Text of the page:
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Ellicott City in Howard County, Maryland — The American Northeast (Mid-Atlantic)
 

Ellicott’s Mills

A Town Divided

 
 
Ellicott’s Mills - A Town Divided Marker image. Click for full size.
By Tom Fuchs, February 25, 2006
1. Ellicott’s Mills - A Town Divided Marker
Inscription. By the 1850s, a prosperous community was located here around the Ellicott family gristmills and ironworks established in the 1770s. When the Civil War began in 1861, the town's population exceeded 2,000. Although the mill workers and merchants of Howard County primarily supported the Union, there were those in town with Confederate sympathies. The Hayden family lived on the hill behind you. Horace and William served in the 1st Maryland Cavalry, CSA. Horace entered the Staunton Virginia Theological Seminary in 1864 and became an ordained minister in 1867. Their sister Kate lived in Ellicott's Mills throughout the war and saved newspaper clippings and images of southern heroes in her scrapbook as the war progressed.

Other residents who remained loyal to the Union joined the First Maryland Infantry. Several merchants’ sons organized “broomstick brigades,” decorated themselves with ribbons liberated from their mothers’ bonnets, and marched forth to attack their pro-Confederate counterparts near the Hilton estate (which the boys nicknamed Helltown). Later, one recalled, The “old fields” and unfenced acres of mammoth cherry trees were the extreme limit of our marches. We stacked our arms overlooking the secession colony. The sentinels looked toward the enemy's breastworks as the real attack was made upon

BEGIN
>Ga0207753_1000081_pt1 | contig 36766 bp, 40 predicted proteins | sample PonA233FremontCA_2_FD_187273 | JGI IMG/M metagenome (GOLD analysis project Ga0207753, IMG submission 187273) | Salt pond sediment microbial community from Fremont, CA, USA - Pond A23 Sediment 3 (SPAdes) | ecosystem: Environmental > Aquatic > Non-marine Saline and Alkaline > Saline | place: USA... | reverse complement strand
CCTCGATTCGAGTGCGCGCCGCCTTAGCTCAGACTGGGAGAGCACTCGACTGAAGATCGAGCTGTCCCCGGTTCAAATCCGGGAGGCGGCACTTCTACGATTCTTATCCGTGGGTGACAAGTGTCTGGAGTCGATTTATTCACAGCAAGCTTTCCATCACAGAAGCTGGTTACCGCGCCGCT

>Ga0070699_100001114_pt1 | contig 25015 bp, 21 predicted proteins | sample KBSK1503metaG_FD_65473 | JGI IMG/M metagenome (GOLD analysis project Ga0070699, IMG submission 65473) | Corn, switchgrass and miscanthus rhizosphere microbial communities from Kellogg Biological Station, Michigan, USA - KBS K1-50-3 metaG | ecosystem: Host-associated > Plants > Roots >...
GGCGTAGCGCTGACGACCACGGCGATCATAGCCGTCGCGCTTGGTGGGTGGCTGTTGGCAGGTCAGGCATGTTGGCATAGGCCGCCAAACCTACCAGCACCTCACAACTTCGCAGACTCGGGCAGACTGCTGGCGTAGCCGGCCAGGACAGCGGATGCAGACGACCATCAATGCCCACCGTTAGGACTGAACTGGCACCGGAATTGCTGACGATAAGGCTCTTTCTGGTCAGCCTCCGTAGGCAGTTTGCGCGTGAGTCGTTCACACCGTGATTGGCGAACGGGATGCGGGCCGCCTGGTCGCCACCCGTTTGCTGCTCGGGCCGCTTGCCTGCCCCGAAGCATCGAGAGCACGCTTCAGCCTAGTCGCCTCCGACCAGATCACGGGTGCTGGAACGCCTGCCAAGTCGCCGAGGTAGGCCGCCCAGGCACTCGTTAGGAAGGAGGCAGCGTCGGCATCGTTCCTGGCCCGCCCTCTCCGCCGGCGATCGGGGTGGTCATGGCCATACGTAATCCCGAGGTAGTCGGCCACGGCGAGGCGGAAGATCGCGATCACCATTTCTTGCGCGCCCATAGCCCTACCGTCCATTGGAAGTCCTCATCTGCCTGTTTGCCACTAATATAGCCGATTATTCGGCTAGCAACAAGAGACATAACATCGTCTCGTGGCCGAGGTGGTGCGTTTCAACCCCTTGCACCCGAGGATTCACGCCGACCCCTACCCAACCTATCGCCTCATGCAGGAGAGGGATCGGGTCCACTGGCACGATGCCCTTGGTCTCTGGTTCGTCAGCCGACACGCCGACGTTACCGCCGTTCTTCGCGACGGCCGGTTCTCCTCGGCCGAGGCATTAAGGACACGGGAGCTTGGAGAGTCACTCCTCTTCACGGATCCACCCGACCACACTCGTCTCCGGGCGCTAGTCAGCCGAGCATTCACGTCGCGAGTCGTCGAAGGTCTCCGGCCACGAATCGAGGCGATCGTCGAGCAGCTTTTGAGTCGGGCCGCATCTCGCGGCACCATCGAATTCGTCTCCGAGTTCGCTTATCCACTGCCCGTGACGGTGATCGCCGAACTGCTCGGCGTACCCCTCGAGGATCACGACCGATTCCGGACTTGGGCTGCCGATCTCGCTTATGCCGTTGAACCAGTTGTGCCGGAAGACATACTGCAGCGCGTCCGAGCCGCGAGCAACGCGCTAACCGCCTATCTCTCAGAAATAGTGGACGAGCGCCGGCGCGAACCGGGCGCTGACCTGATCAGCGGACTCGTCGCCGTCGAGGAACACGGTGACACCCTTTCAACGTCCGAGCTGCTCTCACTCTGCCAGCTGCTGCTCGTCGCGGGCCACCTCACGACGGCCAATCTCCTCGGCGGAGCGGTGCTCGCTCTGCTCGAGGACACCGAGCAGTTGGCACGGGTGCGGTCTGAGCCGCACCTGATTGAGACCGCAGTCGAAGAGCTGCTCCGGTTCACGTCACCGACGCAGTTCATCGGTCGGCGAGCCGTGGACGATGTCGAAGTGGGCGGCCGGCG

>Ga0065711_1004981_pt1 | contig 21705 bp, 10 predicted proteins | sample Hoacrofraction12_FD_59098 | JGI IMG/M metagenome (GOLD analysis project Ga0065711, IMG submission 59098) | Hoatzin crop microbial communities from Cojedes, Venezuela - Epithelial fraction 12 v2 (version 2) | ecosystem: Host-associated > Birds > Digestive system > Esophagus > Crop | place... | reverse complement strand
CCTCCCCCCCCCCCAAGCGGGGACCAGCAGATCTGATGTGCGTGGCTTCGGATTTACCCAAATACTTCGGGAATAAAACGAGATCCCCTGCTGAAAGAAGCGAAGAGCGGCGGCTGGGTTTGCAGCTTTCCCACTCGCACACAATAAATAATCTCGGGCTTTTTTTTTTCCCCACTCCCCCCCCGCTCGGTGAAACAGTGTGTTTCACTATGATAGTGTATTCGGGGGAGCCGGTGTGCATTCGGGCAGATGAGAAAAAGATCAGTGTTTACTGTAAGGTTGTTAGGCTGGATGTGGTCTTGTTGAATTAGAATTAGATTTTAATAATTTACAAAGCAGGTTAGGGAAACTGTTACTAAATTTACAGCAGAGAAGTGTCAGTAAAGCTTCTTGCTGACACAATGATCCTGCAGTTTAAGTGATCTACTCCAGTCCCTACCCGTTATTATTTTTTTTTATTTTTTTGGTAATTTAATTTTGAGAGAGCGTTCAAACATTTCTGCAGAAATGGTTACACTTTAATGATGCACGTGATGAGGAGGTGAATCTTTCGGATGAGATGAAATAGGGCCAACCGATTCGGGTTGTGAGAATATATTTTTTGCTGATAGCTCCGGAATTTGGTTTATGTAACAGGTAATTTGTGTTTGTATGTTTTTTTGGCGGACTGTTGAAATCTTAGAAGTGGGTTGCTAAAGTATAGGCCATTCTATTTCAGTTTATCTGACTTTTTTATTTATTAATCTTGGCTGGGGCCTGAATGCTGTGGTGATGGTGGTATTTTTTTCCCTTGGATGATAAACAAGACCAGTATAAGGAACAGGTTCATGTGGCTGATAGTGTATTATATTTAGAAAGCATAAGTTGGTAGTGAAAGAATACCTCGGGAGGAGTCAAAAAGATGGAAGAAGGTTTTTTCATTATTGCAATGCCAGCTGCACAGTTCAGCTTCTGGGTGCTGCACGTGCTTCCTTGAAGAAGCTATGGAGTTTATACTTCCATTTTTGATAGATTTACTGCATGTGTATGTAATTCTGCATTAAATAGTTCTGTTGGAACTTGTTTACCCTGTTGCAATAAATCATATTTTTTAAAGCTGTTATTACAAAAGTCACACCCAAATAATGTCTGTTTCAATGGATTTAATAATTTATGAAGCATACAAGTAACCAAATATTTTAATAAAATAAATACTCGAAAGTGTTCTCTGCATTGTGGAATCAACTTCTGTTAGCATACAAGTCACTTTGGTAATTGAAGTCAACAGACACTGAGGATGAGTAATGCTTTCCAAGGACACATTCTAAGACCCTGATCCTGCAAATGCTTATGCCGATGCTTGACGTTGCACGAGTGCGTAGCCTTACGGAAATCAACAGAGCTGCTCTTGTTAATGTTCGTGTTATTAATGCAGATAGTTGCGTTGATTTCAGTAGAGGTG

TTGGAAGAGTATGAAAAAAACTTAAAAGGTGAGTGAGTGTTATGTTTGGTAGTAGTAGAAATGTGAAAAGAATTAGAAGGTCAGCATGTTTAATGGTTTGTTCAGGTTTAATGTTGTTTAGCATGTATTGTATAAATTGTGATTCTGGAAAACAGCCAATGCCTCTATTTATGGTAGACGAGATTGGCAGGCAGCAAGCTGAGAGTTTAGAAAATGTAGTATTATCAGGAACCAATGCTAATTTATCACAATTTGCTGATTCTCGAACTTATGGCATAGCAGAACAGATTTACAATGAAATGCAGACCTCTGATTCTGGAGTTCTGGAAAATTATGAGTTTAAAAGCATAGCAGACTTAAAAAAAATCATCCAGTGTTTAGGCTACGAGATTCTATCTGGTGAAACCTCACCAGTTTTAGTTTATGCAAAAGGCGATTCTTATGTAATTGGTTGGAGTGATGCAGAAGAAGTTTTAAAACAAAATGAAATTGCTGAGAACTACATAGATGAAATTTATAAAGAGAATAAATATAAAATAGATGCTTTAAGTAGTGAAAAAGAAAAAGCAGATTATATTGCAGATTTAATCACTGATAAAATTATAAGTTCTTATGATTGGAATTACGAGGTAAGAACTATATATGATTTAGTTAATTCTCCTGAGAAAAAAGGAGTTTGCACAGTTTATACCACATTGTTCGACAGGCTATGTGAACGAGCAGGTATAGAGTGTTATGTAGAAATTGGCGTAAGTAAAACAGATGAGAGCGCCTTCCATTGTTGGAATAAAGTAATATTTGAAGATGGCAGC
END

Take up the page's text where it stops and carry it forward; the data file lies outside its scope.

Ellicott’s Mills Marker image. Click for full size.
By Allen C. Browne, December 18, 2017
2. Ellicott’s Mills Marker
the fruit trees. We marched toward Helltown and met up with the Hilton girls. We sang [to the tune of “Buffalo Gals”], ‘Helltown gals won’t you come out tonight and dance by the light of the moon.’ The girls charged us, boxed our ears and smacked chops. They continued to pass around their compliments until our retreat. This ended the campaign against Helltown.

 
Marker series. This marker is included in the Maryland Civil War Trails marker series.
 
Location. 39° 16.125′ N, 76° 48.062′ W. Marker is in Ellicott City, Maryland, in Howard County. Marker is at the intersection of Main Street (Maryland Route 144) and Ellicott Mills Drive, on the right on Main Street. Touch for map. West of this marker Route 144 is called Frederick Road. Marker is in this post office area: Ellicott City MD 21042, United States of America.
 
Other nearby markers. At least 8 other markers are within walking distance of this marker. The National Road (here, next to this marker); MaryLandscapes (here, next to this marker); Fire House Annex (within shouting distance of this marker); Fells Lane Community (within shouting distance of this marker); New Fire Station & Transit Terminal (within shouting distance of this
A Resident with Confederate Sympathies image. Click for full size.
By Allen C. Browne, December 18, 2017
3. A Resident with Confederate Sympathies
Close-up of photo on marker
marker); Ellicott City Volunteer Fire Department (within shouting distance of this marker); Jonathan Ellicott Building (within shouting distance of this marker); Miller Chevrolet (about 500 feet away, measured in a direct line). Touch for a list and map of all markers in Ellicott City.
 
Also see . . .  Maryland Civil War Trails, Baltimore Region Tour. Web site for these markers. (Submitted on March 9, 2006.) 
 
Categories. War, US Civil
 
Attack on Helltown image. Click for full size.
By Allen C. Browne, December 18, 2017
4. Attack on Helltown
A playful illustration by Carole Ann Zink depicting the attack on Helltown.
Close-up of image on marker
 
 
Credits. This page was last revised on December 29, 2017. This page originally submitted on March 9, 2006, by Tom Fuchs of Greenbelt, Maryland. This page has been viewed 2,213 times since then and 45 times this year. Last updated on November 4, 2010, by Timothy Carr of Birmingham, Alabama. Photos:   1. submitted on March 9, 2006, by Tom Fuchs of Greenbelt, Maryland.   2, 3, 4. submitted on December 22, 2017, by Allen C. Browne of Silver Spring, Maryland. • Craig Swain was the editor who published this page.
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